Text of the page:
“Our government invited us and others to step up, and we did,” JPMorgan Chase CEO Jamie Dimon boasted of his own bank’s charity. “Our financial strength, capabilities and business model allowed us to develop a bid to execute the transaction in a way to minimize costs to the Deposit Insurance Fund.” So thoughtful of them! Thank the Fed in whom we trust, according to their green notes, e pluribus unum, et al, that we have some too-big-to-fail banks that are robust enough to step up to the rescue when needed! (At least, the Fed appears to be the god their own notes are referring to, for it is to them our nation faithfully returns to in every crisis.)
As a result, First Republic’s 84 branches reopen across the republic this morning as additional tenacles of the JPMorgan Chase squid, while the cost to the FDIC to complete the sale will only be $13 billion, an extraordinary bargain compared to the $20 billion they spent on their receivership of Silicon Valley Bank a little over a month ago. And, hey, at least JPM got its money back from its share in that earlier $30-billion infusion. So, there is that!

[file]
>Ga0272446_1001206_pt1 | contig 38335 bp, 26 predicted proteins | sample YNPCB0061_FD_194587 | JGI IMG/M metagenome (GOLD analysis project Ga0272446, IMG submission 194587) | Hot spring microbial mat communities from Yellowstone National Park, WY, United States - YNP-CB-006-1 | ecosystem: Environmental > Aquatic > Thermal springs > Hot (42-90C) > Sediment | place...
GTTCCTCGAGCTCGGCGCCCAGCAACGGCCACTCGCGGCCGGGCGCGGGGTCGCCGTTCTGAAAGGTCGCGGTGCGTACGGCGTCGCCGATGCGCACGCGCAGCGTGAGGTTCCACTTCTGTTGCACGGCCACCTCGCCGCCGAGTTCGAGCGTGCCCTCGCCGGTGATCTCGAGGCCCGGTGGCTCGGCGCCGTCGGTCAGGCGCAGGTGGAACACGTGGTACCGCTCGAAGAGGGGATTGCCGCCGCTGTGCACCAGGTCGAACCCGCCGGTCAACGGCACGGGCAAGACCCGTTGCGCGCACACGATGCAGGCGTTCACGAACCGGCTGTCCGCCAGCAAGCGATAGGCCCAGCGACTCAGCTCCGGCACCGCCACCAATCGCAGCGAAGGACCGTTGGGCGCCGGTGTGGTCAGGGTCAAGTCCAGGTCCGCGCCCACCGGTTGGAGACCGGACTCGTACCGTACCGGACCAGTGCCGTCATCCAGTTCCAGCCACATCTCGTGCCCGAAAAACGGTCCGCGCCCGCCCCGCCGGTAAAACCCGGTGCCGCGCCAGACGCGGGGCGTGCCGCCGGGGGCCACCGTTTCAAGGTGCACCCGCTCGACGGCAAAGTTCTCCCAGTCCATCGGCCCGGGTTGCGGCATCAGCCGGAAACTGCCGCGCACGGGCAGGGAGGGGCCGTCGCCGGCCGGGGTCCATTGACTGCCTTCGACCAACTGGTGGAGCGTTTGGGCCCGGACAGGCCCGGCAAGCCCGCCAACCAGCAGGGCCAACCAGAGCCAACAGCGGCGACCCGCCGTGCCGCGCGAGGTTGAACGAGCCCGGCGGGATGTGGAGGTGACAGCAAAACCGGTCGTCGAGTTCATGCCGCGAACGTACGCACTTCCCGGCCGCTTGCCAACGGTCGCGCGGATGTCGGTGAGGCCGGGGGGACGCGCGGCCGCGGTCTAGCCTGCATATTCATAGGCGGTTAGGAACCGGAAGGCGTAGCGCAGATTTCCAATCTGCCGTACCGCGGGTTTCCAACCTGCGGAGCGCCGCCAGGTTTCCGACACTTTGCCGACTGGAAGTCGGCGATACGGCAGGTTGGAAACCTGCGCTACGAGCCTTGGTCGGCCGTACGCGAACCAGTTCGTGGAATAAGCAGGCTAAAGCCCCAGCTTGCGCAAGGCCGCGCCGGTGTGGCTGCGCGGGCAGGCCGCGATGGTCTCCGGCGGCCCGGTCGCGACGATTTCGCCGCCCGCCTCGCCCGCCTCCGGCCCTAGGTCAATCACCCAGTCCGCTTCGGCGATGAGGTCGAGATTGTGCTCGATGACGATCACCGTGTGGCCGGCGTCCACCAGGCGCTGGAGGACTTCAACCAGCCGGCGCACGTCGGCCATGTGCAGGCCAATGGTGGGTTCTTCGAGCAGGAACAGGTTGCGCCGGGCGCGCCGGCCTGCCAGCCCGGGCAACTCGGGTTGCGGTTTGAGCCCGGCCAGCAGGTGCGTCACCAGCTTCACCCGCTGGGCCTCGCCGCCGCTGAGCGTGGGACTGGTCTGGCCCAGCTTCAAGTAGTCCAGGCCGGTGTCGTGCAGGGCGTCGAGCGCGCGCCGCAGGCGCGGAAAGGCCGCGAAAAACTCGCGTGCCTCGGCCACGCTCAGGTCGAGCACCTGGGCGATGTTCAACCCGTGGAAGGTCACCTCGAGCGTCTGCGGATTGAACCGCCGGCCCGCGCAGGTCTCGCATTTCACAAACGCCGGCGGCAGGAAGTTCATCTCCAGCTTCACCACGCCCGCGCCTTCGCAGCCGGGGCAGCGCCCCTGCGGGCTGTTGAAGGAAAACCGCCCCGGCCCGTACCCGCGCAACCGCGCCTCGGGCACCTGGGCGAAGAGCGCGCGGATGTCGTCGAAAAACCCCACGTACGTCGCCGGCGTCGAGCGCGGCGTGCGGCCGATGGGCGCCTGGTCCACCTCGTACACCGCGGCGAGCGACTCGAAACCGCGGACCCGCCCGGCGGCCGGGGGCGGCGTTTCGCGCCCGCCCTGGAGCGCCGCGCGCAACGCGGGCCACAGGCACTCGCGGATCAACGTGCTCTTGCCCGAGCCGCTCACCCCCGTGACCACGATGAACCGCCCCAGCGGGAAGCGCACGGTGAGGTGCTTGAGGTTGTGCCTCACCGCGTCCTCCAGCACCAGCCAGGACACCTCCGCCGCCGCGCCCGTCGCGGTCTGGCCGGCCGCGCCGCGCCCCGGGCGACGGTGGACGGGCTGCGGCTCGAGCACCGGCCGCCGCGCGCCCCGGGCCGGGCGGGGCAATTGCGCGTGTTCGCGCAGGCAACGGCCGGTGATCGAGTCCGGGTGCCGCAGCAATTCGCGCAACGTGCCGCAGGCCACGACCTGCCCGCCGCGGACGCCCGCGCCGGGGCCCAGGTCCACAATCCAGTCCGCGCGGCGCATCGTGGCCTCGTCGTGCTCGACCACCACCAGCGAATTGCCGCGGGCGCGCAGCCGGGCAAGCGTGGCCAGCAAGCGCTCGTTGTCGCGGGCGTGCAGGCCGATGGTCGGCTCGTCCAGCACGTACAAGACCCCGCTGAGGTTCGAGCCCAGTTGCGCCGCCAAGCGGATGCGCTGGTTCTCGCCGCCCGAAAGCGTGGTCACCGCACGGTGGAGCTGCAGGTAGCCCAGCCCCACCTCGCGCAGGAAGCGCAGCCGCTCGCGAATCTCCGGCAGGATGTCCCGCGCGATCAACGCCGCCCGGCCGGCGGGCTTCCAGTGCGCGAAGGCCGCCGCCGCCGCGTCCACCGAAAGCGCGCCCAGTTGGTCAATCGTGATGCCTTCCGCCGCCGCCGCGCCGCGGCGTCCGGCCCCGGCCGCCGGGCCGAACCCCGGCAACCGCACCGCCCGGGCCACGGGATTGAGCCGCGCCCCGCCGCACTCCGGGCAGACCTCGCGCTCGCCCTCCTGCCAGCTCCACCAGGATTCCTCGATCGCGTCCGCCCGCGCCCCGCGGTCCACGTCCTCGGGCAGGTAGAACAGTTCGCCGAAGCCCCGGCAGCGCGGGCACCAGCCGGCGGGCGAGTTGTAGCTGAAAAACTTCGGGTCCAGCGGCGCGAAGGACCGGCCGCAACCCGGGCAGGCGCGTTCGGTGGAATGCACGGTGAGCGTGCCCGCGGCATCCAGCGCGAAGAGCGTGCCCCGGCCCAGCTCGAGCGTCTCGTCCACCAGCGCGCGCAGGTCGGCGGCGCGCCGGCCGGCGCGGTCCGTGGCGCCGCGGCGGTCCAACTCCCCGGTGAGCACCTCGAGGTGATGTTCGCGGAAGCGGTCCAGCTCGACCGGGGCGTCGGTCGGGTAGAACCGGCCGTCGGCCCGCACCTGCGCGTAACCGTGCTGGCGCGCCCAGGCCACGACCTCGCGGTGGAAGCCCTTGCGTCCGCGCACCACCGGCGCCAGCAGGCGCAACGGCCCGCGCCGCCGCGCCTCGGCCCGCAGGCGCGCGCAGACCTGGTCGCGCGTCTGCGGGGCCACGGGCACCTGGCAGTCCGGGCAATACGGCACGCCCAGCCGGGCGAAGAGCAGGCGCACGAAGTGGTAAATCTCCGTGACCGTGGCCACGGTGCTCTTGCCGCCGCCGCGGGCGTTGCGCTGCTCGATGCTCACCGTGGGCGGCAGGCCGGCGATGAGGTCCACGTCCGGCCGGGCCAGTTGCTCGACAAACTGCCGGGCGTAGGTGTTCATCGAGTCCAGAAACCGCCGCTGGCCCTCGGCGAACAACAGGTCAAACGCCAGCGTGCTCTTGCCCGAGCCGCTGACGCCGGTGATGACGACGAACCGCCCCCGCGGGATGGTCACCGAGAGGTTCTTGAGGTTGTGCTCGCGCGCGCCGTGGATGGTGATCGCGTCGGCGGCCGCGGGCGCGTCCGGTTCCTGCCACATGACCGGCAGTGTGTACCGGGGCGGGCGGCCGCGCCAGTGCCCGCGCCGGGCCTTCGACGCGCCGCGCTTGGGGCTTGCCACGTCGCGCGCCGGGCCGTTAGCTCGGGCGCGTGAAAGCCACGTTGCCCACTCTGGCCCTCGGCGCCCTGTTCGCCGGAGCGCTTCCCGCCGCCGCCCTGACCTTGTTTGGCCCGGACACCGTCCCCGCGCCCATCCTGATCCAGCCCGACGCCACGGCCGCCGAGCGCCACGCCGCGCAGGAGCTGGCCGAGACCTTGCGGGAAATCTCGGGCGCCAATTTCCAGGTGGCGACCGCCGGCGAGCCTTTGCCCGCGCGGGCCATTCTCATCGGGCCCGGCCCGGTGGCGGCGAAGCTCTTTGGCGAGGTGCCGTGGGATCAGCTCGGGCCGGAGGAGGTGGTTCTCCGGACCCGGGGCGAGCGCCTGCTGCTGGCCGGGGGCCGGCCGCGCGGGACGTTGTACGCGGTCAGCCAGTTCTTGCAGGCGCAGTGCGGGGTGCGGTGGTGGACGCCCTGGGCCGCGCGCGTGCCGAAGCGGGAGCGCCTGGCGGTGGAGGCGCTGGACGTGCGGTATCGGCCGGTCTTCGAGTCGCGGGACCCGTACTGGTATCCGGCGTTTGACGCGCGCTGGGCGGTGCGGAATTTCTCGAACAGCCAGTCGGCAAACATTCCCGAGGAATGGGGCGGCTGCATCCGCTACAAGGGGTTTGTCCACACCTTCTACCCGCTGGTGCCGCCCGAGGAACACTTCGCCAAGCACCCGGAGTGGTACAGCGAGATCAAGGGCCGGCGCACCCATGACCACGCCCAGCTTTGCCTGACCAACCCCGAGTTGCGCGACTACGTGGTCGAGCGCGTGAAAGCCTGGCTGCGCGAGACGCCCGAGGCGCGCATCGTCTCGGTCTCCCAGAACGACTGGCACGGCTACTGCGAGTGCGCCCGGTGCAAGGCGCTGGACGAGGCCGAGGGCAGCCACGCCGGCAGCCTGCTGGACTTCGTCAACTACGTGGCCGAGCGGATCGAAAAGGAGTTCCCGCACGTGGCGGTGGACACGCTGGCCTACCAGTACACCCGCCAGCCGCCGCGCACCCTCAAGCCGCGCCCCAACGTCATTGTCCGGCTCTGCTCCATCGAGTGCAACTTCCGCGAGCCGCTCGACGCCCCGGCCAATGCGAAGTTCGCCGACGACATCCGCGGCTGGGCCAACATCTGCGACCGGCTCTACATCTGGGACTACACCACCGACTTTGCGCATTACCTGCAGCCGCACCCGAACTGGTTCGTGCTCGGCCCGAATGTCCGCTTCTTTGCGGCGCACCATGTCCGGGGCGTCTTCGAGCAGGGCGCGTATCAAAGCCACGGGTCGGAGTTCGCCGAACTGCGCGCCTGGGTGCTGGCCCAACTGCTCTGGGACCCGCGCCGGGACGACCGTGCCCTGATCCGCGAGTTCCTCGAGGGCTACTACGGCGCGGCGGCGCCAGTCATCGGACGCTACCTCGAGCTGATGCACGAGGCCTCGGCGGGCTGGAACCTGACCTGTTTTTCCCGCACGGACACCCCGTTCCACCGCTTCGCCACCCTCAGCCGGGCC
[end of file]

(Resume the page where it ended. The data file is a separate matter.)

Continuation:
Yet, look at how charitably the dull-witted financial media covers this when giving Charlie Munger’s analysis of the banking situation in the US:
“Berkshire has a long history of supporting US banks through periods of financial instability. The sprawling industrials-to-insurance behemoth invested $5bn in Goldman Sachs during the 2007-08 financial crisis and a similar sum in Bank of America in 2011.” (WorldNewsEra)